THE BBC'S MISSION WAS TO EDUCATE AND INFORM - HOW DMI CAN
EDUCATE YOU IN THE MERITS OF MULTISOURCING.
CREATED: 07 FEBUARY 2014,
Slightly mixed feelings about this ... as a champion of multisourcing
it's great that such a large and high profile organisation like the BBC
has given an illustration of many of the reasons why multisourcing
makes great business sense. As a licence fee payer it's infuriating that
it cost them just short of £100m to find out the hard way that IT
projects of any size need transparency, a sense of direction and
A true Multisourcing model delivers these things and more.
The BBC's Digital Media Initiative (DMI) was designed to move the
broadcaster away from using video tape to make, store and archive episodes of EastEnders, Strictly Come
Dancing and Call The Midwife.
And as a project it is probably overdue - after all when was the last time you reached for a three-pack of VHS
tapes, hurriedly trying to penetrate the cellophane with your finger nails to tape an episode of your favourite
TV show? Of course in homes these days it's all about Sky+, TiVo, or the BBC iPlayer (itself a masterpiece in IT
terms but one which contradicts business case evaluation - but more on that later).
The BBC, of course has to record a few more TV shows than you do. In the early days video tape was reused to
save money, which is the reason why so many early episodes of Doctor Who, for example, are missing. The
business case for a digital archive was a strong one, unfortunately, the National Audit Office report into DMI
suggests that it was a dog that ran away from its masters.
If only they’d had more archive episodes of Barbara Woodhouse to prevent it going “walkies”.
Confusion and a lack of planning were the main reasons behind the failure of the BBC's £98.4m Digital Media
The smallest SMEs (small to medium enterprises) plan significant IT projects meticulously so that would be the
least you would expect from a multi-million pound, licence payer funded corporation.
And confusion? If you don't have clarity of purpose at the start - DON'T START. If you lose focus mid-project,
pause, flag it up, get clarity and then proceed.
The National Audit Office report added that there was confusion about the technology including "confusion
within the BBC about the use of key terms such as 'archive database' and 'digital archive'."
Problems with getting the system to work had also added to the mix.
The NAO report concludes that nobody was really in charge, nobody could accurately gauge the progress that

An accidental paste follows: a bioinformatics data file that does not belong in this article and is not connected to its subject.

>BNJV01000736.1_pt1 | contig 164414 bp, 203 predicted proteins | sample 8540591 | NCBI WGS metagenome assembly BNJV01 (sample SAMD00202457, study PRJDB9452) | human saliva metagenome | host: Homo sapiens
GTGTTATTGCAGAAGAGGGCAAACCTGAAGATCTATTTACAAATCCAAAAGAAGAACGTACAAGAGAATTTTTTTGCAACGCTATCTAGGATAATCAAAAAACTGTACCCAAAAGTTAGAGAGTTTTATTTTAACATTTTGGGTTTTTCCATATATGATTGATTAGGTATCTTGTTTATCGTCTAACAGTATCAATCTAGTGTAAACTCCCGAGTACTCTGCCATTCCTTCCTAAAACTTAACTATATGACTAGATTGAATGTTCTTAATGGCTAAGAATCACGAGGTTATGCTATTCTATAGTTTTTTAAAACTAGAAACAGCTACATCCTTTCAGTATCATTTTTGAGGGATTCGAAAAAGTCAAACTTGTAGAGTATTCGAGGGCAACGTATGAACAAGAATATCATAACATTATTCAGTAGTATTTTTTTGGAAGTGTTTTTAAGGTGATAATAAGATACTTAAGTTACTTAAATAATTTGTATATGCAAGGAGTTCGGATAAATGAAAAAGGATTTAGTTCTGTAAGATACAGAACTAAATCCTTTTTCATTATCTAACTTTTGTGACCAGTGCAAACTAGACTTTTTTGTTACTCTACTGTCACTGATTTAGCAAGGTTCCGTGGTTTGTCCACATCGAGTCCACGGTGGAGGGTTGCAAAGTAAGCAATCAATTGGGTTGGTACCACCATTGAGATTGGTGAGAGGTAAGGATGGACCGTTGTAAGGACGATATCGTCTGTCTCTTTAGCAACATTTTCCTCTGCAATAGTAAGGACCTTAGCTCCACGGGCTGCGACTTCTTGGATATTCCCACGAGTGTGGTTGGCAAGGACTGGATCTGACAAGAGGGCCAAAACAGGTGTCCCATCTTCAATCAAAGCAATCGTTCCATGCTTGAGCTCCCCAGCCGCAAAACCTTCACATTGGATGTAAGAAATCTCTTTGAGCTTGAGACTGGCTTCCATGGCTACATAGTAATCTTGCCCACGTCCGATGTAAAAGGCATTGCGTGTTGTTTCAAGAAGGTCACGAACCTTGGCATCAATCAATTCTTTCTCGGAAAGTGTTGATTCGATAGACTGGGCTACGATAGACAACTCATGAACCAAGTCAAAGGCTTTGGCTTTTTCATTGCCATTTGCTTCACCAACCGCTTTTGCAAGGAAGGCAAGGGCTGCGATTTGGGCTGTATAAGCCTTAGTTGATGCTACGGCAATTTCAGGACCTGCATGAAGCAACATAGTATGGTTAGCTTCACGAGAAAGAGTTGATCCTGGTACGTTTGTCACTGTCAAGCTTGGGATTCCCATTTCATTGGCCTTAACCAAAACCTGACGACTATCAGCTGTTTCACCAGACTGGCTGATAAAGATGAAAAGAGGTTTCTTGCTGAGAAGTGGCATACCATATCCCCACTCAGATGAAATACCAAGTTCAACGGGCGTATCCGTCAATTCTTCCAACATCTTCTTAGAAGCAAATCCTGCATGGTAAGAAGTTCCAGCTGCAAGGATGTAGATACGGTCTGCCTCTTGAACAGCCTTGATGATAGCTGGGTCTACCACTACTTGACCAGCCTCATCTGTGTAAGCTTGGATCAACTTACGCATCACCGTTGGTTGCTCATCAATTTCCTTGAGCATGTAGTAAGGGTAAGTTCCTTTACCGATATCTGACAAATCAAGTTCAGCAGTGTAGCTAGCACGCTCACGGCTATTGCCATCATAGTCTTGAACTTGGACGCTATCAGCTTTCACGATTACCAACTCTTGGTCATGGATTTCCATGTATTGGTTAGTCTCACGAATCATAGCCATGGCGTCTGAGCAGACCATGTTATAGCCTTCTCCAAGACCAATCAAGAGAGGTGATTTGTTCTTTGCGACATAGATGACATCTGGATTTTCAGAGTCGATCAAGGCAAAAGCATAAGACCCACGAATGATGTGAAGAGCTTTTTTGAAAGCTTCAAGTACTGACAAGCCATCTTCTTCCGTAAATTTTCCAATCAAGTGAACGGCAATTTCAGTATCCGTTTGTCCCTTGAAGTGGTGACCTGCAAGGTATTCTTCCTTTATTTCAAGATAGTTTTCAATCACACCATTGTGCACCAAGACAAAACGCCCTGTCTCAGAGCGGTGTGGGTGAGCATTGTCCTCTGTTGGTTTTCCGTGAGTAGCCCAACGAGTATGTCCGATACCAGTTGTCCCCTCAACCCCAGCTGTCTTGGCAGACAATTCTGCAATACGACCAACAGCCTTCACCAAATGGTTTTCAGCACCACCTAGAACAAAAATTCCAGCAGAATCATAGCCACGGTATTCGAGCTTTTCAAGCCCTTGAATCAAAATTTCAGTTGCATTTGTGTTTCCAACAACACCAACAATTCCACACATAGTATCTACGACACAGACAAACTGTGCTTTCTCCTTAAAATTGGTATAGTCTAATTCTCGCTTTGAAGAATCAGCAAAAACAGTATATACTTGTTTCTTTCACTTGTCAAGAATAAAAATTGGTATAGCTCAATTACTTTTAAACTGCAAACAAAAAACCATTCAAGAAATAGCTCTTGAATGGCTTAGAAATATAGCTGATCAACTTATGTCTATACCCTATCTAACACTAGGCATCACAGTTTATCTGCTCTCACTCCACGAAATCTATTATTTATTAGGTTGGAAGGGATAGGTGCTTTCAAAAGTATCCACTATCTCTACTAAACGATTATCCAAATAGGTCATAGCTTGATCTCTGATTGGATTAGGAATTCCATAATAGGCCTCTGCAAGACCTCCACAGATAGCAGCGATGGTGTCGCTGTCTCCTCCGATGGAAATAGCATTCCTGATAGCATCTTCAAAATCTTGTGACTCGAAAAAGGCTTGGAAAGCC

had been made, and the BBC's bureaucratic structure meant that reporting of problems was lost in the fog and
not adequately acted upon.
Could multisourcing have saved the BBC some of your licence fee money? Well, it could.
Stoneseed’s multisourcing model certainly gives you transparency, effective governance and alignment of your
IT to your original business case. . ( click here to watch the video
But look at the costs of the project ...
The National Audit Office broke down the total costs for the project and they were divided between;
Information technology (£37.2m);
Partners Siemens/Atos (£24.9m);
BBC staff (£6.4m) and;
Other costs (£2.3m).
At its peak in 2011, 184 contractors and BBC staff were working for DMI, which was never completed.
The multisourcing model gives you access to best in class vendors but also crucially assesses your internal
resources and advises upon their efficient deployment.
And multisourcing provides you with a "whole of the market" overview of what is available - off the rack and
who would be best placed to work up something a little more bespoke.
This was a massive project, when the plug was finally pulled, there were commercially available digital
archive systems that could have been bought in and adapted, the multisourcing contracts are designed with
flexibility to do that and that agility tends to significantly reduce costs.
Aside from DMI, the Beeb is getting a little pressure over another IT miscalculation. Its flagship iPlayer catch
up service IS a staggering success story with 242 million hits a month. The only drawback is that it doesn't
require viewers to have a TV licence (the way the BBC gathers the money to make the programmes in the first
place) – so by the BBC’s admission 2% of households (or as the Daily Mail estimates 528,000 homes) could be
getting BBC content for free. The multisourcing approach would have identified this business case flaw at the
outset and suggested ways around it, like encryption that requires entry of a valid TV licence number to view
Of course, it would be unfair to single out the BBC; the NHS computer system, the UK benefits system are
examples of the difficulty in administering large IT projects
The common theme is that they are all tax-payer funded. Such large losses would not be tolerated in a
private sector boardroom, heads have rolled and the BBC admits it got DMI wrong and says it has now adopted
new procedures for managing big projects.
Next time Auntie try multisourcing and save us all some money.
Further details of our services can be found on our website www.stoneseed.co.uk